What are we to make of this “hedge”?

A cynic might argue that ESG represents an attempt by Wall Street to buy absolution from progressives for the sin of seeking profits in those places that most violate “progressive” principles—a foolish attempt, at that, given that one can never pay enough for protection from the social justice mob if the mob fundamentally rejects profit-seeking activity anywhere

An even greater cynic might see in the relationship between ESG and China something more treacherous. For if purported violators of ESG principles in America are to be shunned, while actual violators of ESG principles in China are to be embraced, cui bono?

Certainly not the American people. We will see fewer and lower-paying jobs as well as subpar returns in our retirement accounts if businesses prioritize progressivism over profit. After all, the more employees a company has, the greater the odds of running afoul of ESG principles. Particularly, industries like energy—which, pre-coronavirus, had been among the biggest drivers of U.S. employment and economic growth—will bear the worst brunt of the ESG inquisition.

China will be well positioned to pick up the slack, promising higher returns—at least on paper—perhaps in the very industries that ESG will gut in America. The Chinese Communist Party (CCP), the de facto primary stakeholder in every business that operates there, will reap the benefits of a playing field further tilted against the West by the West’s own hand.

China is already reaping these benefits. Consider that while BlackRock hocks ESG, to the detriment of American businesses, its clients continue to invest in Chinese companies whose ESG profiles cannot even be evaluated. For example, BlackRock’siShares MSCI Emerging Markets Exchange-Traded Fund (ETF) consists of numerous Chinese companies whose audits are not subject to inspection by the Public Company Accounting Oversight Board (PCAOB). China, in effect, gets preferential treatment relative to all other countries in skirting such oversight requirements. Among the holdings in this fund had been Luckin Coffee, prior to being exposed as a spectacular fraud, as well as all manner of Chinese companies in strategically significant sectors affecting and potentially threatening U.S. national security, including telecommunications and semiconductors. Many of these companies are directly tied to the CCP. This is to say nothing of BlackRock’s other ETFs, someof which give investors exposure to Hikvision, which is responsible for producing the surveillance equipment in Xinjiang’s gulags. So while American companies pay the price of progressivism, Chinese companies, which serve the most regressive of regimes—and one hostile to America—are rewarded.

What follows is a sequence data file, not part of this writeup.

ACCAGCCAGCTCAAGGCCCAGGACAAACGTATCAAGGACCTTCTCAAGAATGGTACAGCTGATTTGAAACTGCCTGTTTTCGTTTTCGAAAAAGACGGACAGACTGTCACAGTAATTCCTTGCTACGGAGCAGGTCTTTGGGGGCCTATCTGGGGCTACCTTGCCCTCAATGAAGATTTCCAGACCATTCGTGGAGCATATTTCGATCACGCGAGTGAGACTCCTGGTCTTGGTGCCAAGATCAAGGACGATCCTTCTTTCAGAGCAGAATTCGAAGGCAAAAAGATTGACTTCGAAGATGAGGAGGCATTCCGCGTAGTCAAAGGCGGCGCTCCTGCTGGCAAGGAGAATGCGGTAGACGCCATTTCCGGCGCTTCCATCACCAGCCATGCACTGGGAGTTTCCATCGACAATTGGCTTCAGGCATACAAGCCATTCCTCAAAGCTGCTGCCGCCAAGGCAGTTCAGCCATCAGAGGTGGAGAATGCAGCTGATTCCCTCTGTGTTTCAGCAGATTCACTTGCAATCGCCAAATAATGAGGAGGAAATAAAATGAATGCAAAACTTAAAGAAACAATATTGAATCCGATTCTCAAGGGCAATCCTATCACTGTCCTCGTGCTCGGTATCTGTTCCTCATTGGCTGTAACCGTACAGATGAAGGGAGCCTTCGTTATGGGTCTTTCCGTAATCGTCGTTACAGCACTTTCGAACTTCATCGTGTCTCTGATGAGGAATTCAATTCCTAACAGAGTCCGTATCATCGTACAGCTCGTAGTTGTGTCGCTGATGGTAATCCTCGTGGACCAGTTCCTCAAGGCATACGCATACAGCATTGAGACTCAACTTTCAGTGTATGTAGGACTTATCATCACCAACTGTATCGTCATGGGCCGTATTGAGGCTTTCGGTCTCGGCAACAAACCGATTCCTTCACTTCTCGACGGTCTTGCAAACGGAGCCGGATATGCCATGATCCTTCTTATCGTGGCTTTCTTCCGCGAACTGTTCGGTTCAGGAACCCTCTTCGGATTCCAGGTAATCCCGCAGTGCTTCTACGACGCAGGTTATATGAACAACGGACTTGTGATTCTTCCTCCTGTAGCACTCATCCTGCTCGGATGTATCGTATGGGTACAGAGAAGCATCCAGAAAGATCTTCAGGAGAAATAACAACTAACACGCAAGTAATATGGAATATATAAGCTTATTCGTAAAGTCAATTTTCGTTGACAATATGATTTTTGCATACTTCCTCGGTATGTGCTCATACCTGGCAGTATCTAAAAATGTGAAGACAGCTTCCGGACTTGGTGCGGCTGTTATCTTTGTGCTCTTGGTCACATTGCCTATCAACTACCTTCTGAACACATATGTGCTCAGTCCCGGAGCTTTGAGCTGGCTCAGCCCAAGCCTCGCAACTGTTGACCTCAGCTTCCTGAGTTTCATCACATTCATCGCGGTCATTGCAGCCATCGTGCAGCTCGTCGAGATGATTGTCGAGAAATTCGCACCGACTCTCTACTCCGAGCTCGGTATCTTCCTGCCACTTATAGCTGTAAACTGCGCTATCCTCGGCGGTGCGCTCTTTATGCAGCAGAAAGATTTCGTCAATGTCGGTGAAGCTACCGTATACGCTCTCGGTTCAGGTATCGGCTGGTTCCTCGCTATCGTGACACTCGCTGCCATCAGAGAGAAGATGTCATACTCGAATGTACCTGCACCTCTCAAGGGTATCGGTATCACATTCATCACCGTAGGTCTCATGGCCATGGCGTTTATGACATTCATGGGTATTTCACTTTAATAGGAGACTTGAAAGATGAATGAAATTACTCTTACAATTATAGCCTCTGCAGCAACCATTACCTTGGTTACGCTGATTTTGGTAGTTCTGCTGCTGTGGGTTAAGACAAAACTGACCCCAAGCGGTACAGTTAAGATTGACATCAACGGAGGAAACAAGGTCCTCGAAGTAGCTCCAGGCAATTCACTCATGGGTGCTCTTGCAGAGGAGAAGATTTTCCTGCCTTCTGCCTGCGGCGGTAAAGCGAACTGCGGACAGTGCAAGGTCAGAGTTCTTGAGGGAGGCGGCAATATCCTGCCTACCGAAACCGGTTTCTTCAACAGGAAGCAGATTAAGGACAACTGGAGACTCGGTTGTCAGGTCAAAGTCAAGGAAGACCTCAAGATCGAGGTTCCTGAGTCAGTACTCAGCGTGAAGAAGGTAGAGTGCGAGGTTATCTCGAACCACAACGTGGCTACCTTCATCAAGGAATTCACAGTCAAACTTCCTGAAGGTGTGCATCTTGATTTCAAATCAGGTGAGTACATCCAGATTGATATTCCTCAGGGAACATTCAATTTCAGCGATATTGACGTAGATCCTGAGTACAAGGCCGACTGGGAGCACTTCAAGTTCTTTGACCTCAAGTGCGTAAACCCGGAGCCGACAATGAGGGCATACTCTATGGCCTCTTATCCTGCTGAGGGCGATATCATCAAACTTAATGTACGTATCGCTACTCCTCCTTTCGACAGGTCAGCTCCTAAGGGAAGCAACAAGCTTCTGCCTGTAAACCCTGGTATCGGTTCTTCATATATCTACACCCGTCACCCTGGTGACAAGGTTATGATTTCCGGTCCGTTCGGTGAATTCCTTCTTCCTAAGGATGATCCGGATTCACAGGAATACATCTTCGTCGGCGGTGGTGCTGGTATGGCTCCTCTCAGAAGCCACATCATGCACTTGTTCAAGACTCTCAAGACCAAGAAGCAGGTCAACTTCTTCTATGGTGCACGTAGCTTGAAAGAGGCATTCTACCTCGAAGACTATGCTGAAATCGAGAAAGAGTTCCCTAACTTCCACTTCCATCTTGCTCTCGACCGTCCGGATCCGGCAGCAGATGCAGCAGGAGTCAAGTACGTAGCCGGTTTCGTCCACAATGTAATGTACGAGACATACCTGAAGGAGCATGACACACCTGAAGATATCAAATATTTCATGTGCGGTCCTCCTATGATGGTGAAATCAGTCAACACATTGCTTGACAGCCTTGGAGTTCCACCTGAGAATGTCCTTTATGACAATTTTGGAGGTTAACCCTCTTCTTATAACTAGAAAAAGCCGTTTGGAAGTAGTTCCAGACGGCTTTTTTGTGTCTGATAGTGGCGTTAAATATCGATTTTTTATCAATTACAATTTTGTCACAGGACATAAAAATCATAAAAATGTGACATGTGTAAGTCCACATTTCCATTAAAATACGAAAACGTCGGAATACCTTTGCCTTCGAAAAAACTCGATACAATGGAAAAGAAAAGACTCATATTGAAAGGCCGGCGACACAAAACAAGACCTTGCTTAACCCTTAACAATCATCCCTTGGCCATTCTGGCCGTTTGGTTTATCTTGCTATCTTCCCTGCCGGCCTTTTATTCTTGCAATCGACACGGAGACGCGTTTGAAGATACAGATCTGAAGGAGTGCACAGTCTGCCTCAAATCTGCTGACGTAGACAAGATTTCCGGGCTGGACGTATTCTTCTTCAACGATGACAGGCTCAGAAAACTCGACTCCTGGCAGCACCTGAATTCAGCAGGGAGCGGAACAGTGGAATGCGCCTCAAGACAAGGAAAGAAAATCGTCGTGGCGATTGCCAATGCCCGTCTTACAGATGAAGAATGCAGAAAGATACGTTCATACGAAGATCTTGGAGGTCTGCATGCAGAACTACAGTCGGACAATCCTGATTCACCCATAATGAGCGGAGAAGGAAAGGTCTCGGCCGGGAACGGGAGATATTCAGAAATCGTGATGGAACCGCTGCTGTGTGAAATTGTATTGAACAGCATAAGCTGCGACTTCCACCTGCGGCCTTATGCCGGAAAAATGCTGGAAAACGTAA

This would represent a continuation of the long globalist betrayal of the American people, to the benefit of our greatest foreign adversary in the CCP—and all hidden beneath a veneer of virtue and morality. 

Embedded in the ESG-China gambit is an acceptance of the proposition that America is in decline, while China is ascendant. This becomes a self-fulfilling prophecy if Wall Street is intent on downgrading America’s economy, while upgrading China’s. 

What we see in Wall Street’s devotion to China is the proverbial capitalists selling the Communists the rope with which to hang us. Or, if you will, the capitalists underwriting the outsourced rope-maker that produces the rope with which to hang ourselves.

“ESG for me, but not for thee” is a recipe for undermining America while empowering its worst adversaries. 

Wall Street is not as brazen in its de facto support of the Chinese Communist Party as, say, the World Health Organization. And Larry Fink is not overtly cheerleading for the CCP, as is Tedros. But in continuing to support Communist China, Wall Street and Fink accomplish much the same.

Ben Weingarten is a fellow of the Claremont Institute, senior contributor at The Federalist, and 2019 recipient of The Fund for American Studies' Robert Novak Journalism Fellowship, under which he is currently working on a book on U.S.-China policy.